HTML5 is a markup language for sturcturing and presenting content for web pages. It is the current HTML standard. HTML5 has introduce a number of new standard elements and their corresponding tags to be used in HTML documents. These new elements are things like semantic elements, graphic elements and multimedia elements.

All of these elements and tags help to separate content and functionality of the page.  They each can be targeted and styled with CSS.  When called out in the CSS, it does not require a '#' or a period for specifying the tag, you simply put the name of the tag, such as header, footer, etc.  You can, of course, add a class or id number to the tag for specific styling.

In previous versions of HTML, one would use the <div id=""> tag to separate the page for styling and functionality of the page. HTML5 sets out to standardize the naming and use of these divisions.


<body></body>

Same as before, one <body> tag per page. Holds the displayed content of the document.


<article></article>

This is new to HTML5. The <article> element represents a self-contained composition in a document, page, application, or site and that is, in principle, independently distributable or reusable, e.g. in syndication. This could be a forum post, a magazine or newspaper article, a blog entry, a user-submitted comment, an interactive widget or gadget, or any other independent item of content.

You may also have an nested <article> within an <article> that is related to the content of the outer <article>.  An example of this could be the comment section to a blog. In addition, the <header> and <footer> tag may be used within each <article> on a page to state date, authorship, etc.


<section></section>

Described as a thematic grouping of content. It is not meant to replace the <div> tag which is used for styling purposes.  The <section> tag is meant to separate subjects - as one would do with the subjects of an outline. You may use an <h1> in each section of the document, no matter in which level that section falls.


<nav></nav>

This tag is to be used for a section with navigation links. This is intended mostly for major navigation blocks, such as a main menu, rather that for every set of navigation links.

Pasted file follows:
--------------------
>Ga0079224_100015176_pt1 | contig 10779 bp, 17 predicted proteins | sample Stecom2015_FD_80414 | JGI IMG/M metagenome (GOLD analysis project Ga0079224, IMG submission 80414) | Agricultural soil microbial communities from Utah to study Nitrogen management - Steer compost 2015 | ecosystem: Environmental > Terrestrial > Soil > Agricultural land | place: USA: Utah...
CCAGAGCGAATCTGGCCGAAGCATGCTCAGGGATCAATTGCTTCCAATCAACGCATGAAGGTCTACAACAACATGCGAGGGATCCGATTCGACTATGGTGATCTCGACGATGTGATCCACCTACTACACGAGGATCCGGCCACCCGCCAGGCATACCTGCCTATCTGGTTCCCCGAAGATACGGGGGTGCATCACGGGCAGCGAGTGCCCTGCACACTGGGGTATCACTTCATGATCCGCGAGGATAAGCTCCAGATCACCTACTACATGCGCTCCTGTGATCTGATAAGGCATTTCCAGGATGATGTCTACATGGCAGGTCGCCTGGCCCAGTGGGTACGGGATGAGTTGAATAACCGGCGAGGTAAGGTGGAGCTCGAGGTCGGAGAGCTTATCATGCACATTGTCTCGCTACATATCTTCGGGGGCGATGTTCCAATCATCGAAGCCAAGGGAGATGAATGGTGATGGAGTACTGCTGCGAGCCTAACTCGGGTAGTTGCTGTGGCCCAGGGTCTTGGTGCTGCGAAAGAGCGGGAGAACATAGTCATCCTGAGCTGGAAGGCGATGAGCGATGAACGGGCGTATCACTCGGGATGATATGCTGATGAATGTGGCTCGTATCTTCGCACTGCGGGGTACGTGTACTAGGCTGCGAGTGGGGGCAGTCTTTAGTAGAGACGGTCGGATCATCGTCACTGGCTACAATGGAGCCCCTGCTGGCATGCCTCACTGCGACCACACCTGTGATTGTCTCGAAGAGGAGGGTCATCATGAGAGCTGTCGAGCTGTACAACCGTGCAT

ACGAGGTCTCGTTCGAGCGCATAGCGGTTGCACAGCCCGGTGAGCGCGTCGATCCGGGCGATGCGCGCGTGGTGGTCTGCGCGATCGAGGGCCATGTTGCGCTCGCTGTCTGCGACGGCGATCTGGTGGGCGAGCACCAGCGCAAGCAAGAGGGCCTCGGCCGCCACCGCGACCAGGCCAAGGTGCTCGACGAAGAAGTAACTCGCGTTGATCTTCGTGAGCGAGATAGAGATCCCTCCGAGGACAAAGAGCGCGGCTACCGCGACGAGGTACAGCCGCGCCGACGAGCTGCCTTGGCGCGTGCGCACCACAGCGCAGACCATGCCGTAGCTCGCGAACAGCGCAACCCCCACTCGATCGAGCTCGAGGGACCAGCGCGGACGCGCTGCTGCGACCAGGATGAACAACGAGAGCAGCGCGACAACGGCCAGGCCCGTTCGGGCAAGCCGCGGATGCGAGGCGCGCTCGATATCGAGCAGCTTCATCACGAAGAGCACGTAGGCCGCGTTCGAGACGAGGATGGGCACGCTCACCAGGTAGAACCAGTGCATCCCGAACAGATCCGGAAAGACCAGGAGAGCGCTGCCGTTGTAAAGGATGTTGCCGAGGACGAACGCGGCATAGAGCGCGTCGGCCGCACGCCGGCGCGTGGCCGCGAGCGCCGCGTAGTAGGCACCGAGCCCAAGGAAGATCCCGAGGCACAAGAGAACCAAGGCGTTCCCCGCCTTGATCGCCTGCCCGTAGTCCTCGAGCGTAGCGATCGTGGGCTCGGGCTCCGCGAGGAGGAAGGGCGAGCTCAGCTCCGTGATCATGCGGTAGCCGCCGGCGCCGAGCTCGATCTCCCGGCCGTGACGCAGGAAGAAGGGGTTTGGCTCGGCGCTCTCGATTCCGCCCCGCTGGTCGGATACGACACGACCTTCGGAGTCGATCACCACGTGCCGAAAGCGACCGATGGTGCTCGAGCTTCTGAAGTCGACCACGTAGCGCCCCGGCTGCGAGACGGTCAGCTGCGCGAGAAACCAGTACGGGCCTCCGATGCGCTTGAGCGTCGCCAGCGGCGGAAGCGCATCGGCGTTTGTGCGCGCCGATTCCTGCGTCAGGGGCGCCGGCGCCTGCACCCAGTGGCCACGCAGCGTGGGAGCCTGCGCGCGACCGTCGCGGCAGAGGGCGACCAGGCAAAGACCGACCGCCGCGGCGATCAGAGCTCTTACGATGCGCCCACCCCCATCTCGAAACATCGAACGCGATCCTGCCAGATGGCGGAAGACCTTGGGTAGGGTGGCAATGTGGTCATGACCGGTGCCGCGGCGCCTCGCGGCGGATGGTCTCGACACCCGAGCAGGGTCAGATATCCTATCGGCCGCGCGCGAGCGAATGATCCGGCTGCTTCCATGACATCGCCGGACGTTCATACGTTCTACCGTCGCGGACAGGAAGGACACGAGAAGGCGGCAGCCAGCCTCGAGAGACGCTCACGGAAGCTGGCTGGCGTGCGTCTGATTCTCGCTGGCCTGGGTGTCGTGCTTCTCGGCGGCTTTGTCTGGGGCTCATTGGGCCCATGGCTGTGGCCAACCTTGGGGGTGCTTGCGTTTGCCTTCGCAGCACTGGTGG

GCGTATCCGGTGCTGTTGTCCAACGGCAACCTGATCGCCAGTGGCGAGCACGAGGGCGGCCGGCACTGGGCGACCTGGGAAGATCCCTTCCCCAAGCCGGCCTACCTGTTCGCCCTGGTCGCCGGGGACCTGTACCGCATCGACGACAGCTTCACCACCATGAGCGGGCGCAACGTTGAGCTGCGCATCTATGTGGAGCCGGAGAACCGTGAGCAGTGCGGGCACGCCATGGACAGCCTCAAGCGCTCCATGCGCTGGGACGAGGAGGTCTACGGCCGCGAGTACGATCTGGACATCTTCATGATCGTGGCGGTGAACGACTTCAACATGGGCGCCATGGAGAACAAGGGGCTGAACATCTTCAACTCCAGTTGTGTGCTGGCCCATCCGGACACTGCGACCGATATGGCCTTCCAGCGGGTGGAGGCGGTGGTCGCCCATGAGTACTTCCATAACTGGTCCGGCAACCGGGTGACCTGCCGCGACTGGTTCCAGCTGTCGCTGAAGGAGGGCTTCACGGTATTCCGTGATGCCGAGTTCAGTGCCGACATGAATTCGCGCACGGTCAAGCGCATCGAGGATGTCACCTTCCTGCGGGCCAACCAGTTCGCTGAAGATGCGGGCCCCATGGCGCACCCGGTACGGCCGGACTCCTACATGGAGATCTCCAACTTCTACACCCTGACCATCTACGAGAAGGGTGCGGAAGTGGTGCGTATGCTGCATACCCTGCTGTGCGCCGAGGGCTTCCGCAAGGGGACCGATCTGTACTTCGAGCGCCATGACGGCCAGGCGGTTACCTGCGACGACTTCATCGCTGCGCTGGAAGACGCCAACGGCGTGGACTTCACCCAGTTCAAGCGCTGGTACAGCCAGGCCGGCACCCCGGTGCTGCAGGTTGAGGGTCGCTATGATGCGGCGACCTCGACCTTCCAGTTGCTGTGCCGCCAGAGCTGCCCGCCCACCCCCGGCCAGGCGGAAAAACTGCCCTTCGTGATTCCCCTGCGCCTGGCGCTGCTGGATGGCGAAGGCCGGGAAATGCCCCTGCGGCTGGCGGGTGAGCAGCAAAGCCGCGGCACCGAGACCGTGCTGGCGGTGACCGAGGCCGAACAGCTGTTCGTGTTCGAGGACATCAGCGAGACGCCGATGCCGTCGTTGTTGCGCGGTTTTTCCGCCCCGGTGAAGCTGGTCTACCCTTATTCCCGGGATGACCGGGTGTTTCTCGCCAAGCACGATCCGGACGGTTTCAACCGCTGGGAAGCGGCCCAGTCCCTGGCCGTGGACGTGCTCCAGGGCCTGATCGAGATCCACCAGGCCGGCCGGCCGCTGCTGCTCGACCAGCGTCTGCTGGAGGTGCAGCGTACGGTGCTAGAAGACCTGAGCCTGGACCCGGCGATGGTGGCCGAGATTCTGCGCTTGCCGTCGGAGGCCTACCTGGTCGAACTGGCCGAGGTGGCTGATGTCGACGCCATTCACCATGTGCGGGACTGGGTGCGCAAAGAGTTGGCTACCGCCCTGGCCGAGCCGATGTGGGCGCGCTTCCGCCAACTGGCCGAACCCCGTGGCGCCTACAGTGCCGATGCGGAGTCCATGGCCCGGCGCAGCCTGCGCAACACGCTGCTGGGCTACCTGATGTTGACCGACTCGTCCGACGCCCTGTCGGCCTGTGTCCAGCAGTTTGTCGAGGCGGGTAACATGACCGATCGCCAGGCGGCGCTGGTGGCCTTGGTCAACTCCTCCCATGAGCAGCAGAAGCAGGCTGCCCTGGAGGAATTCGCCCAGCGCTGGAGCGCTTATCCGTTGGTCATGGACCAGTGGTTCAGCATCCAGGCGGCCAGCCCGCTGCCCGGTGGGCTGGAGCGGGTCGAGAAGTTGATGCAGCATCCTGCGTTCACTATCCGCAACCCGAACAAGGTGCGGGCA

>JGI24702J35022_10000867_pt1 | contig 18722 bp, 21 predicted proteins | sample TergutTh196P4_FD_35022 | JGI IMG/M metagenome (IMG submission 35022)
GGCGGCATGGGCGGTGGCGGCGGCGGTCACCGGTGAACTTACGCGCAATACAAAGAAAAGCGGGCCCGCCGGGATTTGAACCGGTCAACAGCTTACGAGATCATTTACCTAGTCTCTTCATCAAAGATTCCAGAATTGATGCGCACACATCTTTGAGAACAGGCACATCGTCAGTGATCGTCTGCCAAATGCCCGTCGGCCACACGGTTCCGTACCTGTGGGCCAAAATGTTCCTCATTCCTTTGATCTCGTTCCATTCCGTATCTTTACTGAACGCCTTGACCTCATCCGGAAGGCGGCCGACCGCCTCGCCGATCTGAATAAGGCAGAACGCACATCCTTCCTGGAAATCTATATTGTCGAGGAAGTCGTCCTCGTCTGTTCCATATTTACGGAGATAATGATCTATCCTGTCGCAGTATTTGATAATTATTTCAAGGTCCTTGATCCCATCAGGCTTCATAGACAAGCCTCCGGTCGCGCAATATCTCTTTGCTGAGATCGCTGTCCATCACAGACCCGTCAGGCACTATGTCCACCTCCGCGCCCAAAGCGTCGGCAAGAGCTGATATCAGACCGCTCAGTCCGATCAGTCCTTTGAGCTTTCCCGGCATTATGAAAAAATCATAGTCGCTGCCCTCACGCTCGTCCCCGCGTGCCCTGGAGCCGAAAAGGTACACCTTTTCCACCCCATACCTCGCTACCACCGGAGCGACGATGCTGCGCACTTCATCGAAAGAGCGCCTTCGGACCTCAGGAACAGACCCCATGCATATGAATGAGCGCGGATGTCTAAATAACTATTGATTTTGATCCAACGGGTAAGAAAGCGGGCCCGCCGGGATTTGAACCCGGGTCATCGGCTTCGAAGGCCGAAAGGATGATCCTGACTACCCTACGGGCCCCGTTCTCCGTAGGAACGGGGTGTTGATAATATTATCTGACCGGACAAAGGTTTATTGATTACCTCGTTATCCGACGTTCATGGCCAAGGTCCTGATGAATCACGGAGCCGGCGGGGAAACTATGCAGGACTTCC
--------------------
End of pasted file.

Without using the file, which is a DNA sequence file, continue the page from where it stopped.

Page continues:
<aside></aside>

This is for items that are not necessarily related to the main content often put in the sidebar area.This that might go in here are pull-quotes, advertisments, groups of navigation elements, archive links, etc.


<h1></h1><h2></h2><h3></h3><h4></h4><h5></h5><h6></h6>

The h tags have rank according to the number with h1 being the highest. They are best used as a subject of a section. It is alos important to use them wisely for SEO purposes.


<hgroup></hgroup>

The hgroup tag is used for grouping h tags when there is more than one level of tags placed together.


<header></header>

The header element is used to contain the section's heading (the h1 - h6 tags) and an other introductory graphics for the section. There can be more than one header on a page as there may be nore than one section on the page. It should not contain content for the section or used to be an introduction for the section.


<footer></footer>

 The footer element represents a footer for its nearest ancestor sectioning content.  You may have more than one <footer> element on the page - as long as they are held within their own <section>.  The <footer> element represent appendices, indexes, licence agreements, etc.   Per the w3c documentation, the contact information for the author, website, etc., should be put inside of an <address> element - which then could be within a <footer> element.


<address></address>

 The <address> element represents the contact information for it's nearest <article> or <body> element. It should not contain information other than contact information.


<video></video>

The <video> element is for playing videos, movies or audio files with captions. You may include fall back content within the video tags for older browsers that do not support the <video> tag.  Within the <video> tags you may have any of these attributes:

src:, preload:, autoplay, mediagroup: loop:, muted: and controls:.


<audio></audio>

 The <audio> element specifies a standard method of embedding an audio component in the web page. You may also specify <audio controls> to add controls for the audio component such as play, pause and volume. 

The text places between the <audio> tags will contain the <source src="/" type=""> audio file information. There may be multiple sources, as different browsers and different devices require different types of audion files. The browser will use the first type of file that it can recognize.

Newer browsers recognize the <audio> file, but older browsers may not.


<canvas></canvas>

 The <canvas> element is used to create graphics on a web page at that moment. It creates a container for the graphics. It used with JavaScript and jQuery and other scripting languages. The <canvas> can also be targeted with CSS for styling purposes.

Source:dev.w3.org/html5/spec